What a disappointing movie.

Despite the hype surrounding this film, I found myself wishing it was over halfway through. Because of the movie’s slow pace and the fact that I didn’t feel emotionally connected to any of the characters, I almost fell asleep and just generally felt like I had lived in that theater my whole life, though it was only an hour and 45 minutes.

The Photograph stars Issa Rae and Lakeith Stanfield, along with supporting roles from Y’lan Noel and Chanté Adams. The story is told in two distinct timelines, with the first following the romance between film photographer Christina Eames (Adams) and Isaac (Noel) and the second following Michael Block (Stanfield) and Christina’s daughter, Mae Morton (Rae). Before passing away, Christina sent two letters to Mae talking about her path to motherhood. One is addressed to Mae and the other to “her father," although Mae never had a father figure in her life. Christine also includes a black-and-white photograph of herself as a young woman. Michael is a journalist writing an article about Christina. He and Mae work together to uncover Christina’s story and find Mae’s father.

Oh, also, they fall in love.

Here’s the deal… The Photograph had promise, which is what added to the blow. I was looking forward to watching a film directed by a woman of color, starring people of color, that used its platform to talk about issues that are unique to these communities. For the most part, this one felt like you could swap everyone out for white actors and it would be the same story.  

Granted, there were some parts of the movie that I felt hit really important topics, such as when Christina’s mom tells her that she has to marry a man with money if she’s going to just dabble in photography her whole life. As I’m not Black, I couldn’t relate to the situation entirely, but I’ve noticed similar discourse between parents and children in the Indian American community. Having immigrated to the United States with almost nothing, parents are reluctant to allow their children to pursue the arts. Money is always the first concern.

Unfortunately, thought provoking moments like these were few and far between. Instead, we were given some shallow love stories. I don’t hate love stories (ask anyone I know, it’s quite the opposite). In fact, I feel like this movie could have used the love stories as a lens to tackle deeper issues. However, that would only have been possible if the characters had been developed enough in the first place.

It felt like Rae and Stanfield were wasted in these roles. LaKeith, to his credit, was giving it all he had, but there was only so much he could do with the script he was given. Michael Block’s only personality traits are being a journalist and having trouble committing to women. Mae’s personality traits include…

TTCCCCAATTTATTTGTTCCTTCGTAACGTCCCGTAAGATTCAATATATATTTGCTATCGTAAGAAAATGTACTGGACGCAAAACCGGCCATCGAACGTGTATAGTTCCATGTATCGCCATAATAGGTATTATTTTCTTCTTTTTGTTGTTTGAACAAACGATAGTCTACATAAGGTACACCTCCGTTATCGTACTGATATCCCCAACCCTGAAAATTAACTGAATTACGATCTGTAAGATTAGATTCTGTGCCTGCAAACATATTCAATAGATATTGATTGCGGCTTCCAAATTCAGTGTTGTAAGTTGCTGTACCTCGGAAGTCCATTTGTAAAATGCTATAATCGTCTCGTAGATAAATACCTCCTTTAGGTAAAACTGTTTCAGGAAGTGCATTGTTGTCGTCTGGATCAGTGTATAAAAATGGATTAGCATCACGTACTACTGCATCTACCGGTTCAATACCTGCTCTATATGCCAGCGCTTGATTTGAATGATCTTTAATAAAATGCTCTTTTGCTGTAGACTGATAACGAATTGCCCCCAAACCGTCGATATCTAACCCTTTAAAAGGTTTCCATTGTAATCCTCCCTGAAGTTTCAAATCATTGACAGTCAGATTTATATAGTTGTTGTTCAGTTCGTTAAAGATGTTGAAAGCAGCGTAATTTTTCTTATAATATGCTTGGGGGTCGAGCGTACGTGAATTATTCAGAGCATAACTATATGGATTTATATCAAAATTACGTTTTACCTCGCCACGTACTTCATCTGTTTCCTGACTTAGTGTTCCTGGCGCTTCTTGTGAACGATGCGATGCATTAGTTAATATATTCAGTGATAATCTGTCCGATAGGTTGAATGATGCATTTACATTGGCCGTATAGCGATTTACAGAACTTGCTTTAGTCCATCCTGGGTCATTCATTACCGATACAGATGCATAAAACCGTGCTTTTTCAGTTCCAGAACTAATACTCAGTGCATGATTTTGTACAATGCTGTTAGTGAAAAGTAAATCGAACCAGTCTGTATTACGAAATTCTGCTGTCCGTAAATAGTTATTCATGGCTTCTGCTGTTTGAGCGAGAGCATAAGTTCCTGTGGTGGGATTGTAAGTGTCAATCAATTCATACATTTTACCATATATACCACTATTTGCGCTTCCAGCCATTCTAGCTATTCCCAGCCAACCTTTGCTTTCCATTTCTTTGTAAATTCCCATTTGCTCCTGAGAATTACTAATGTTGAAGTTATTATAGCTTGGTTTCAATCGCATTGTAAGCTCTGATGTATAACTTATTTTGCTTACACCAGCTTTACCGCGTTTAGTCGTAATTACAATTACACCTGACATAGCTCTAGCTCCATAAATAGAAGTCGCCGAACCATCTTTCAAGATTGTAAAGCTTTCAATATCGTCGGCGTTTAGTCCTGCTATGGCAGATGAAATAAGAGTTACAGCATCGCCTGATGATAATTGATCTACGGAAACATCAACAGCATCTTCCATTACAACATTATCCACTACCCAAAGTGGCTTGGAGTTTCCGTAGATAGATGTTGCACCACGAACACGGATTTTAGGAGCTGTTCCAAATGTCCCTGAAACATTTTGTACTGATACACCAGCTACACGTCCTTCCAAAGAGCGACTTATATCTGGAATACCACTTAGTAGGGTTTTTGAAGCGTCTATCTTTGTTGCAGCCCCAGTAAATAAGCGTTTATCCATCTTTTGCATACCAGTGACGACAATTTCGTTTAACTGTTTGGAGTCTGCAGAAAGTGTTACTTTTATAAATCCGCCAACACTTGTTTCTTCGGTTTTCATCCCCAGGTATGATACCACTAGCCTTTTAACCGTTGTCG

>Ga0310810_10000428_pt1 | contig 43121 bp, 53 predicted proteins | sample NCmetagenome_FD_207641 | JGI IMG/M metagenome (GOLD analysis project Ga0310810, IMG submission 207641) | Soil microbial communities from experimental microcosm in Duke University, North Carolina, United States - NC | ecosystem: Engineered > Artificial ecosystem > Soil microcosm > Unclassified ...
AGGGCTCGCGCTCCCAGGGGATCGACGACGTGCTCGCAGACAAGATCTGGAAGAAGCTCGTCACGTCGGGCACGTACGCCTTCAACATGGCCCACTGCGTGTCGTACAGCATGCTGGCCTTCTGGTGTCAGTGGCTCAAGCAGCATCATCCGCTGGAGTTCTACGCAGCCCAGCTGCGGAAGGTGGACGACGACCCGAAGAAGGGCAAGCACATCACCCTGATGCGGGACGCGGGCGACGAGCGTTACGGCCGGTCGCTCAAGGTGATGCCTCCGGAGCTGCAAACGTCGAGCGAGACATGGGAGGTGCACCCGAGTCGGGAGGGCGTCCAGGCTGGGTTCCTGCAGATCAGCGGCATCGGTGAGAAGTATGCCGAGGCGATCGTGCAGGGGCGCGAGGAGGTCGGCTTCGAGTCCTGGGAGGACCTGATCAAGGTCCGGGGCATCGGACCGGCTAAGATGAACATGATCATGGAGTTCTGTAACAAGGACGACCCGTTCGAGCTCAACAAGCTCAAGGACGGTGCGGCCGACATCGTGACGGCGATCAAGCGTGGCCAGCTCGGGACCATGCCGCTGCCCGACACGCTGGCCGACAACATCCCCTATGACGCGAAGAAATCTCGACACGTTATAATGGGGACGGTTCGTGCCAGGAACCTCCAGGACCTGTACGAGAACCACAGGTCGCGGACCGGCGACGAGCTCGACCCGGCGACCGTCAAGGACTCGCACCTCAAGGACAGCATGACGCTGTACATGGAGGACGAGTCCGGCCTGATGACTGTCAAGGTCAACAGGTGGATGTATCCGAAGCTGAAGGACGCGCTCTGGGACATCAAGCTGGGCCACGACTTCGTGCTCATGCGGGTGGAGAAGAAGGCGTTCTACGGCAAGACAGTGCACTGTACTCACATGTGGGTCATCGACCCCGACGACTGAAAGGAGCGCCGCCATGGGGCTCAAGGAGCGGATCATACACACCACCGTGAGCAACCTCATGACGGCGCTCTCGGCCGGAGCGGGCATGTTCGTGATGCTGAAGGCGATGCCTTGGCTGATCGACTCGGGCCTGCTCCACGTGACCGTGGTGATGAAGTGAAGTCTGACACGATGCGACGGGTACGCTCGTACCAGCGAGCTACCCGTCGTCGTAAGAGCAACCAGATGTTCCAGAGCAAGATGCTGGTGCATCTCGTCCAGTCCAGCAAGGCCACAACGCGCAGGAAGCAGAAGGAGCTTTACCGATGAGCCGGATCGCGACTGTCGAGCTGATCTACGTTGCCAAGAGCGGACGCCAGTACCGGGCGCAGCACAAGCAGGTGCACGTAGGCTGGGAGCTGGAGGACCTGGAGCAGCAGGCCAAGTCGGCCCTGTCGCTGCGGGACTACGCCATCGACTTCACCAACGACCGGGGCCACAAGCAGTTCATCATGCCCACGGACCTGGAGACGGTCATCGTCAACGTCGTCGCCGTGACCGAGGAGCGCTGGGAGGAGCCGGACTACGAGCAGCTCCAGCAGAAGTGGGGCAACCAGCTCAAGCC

Oh, sorry wait. I don’t think they exist.

The audience knows that Mae is a museum curator putting together an exhibit of her mother’s work, but that’s all we know about how she spends her time. Other than that, we only see Mae through the context of her relationship with Michael. Their conversations are so shallow that neither actor has the chance to convey nuances in their character’s personality. The only interesting thing about the modern timeline is Rae’s outfits.

On the flipside, I do think that the characters of Christine and Isaac were decently developed, so I was more invested in their timeline. They had more fleshed out conversations, so the actors could convey more about their characters through body language and facial expressions.

The lack of character development wasn’t the only thing wrong with The Photograph. The technical execution also screwed it over.

The camera angles were extremely uncreative. Most of them were just straight shots. I mean, I get that we can’t all be as creative as Parasite or 1917 with our cinematography, but please, at least include some close-ups to break up the monotony.

Also, a film soundtrack can really make or break a movie, and while this one had some real hits, including a few from Whitney Houston and Al Green, it felt like the rest of the soundtrack was indistinct elevator music. It made the whole ordeal feel like a cheap ad for a hotel.

This movie also insults the intelligence of its viewers. Clearly, the two timelines are meant to be parallels of each other. Christine and Michael both have trouble with commitment, so it’s clear from the beginning that Michael is going to learn from Christine’s mistakes to treat love with as much importance as his work. However, the film’s creators still find it necessary to show us, in a final montage, all the couples parallels right alongside each other, just so they can be sure we understand.

They also play a song about “the birds and the bees” when Christine and Isaac make love, as if we didn’t know what was happening there either.

I will say, though, that the script was genuinely funny. I’m pretty sure it was supposed to be a dramedy, and at least they got the comedy part down.

However, if you’re broke like me, I suggest you save your ten bucks.